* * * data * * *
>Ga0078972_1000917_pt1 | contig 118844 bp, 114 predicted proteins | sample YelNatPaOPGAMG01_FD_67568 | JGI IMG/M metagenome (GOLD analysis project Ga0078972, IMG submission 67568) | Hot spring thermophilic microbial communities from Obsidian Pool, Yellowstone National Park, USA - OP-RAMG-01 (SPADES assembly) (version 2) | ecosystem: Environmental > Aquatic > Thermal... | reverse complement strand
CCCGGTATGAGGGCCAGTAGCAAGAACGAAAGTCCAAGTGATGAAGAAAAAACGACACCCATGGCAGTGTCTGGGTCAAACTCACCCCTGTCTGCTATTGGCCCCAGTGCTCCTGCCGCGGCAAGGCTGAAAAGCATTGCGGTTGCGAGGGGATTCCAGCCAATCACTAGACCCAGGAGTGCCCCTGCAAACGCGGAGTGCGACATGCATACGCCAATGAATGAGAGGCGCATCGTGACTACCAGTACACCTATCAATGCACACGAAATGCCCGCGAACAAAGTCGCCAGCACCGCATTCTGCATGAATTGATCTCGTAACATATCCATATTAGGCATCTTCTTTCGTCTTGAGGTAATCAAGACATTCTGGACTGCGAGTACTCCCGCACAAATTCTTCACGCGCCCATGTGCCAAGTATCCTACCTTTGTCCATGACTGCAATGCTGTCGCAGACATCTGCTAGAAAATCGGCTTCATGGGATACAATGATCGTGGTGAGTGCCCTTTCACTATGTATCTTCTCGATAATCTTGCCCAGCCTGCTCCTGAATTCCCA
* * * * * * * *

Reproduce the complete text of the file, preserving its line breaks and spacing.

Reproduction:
>Ga0078972_1000917_pt1 | contig 118844 bp, 114 predicted proteins | sample YelNatPaOPGAMG01_FD_67568 | JGI IMG/M metagenome (GOLD analysis project Ga0078972, IMG submission 67568) | Hot spring thermophilic microbial communities from Obsidian Pool, Yellowstone National Park, USA - OP-RAMG-01 (SPADES assembly) (version 2) | ecosystem: Environmental > Aquatic > Thermal... | reverse complement strand
CCCGGTATGAGGGCCAGTAGCAAGAACGAAAGTCCAAGTGATGAAGAAAAAACGACACCCATGGCAGTGTCTGGGTCAAACTCACCCCTGTCTGCTATTGGCCCCAGTGCTCCTGCCGCGGCAAGGCTGAAAAGCATTGCGGTTGCGAGGGGATTCCAGCCAATCACTAGACCCAGGAGTGCCCCTGCAAACGCGGAGTGCGACATGCATACGCCAATGAATGAGAGGCGCATCGTGACTACCAGTACACCTATCAATGCACACGAAATGCCCGCGAACAAAGTCGCCAGCACCGCATTCTGCATGAATTGATCTCGTAACATATCCATATTAGGCATCTTCTTTCGTCTTGAGGTAATCAAGACATTCTGGACTGCGAGTACTCCCGCACAAATTCTTCACGCGCCCATGTGCCAAGTATCCTACCTTTGTCCATGACTGCAATGCTGTCGCAGACATCTGCTAGAAAATCGGCTTCATGGGATACAATGATCGTGGTGAGTGCCCTTTCACTATGTATCTTCTCGATAATCTTGCCCAGCCTGCTCCTGAATTCCCA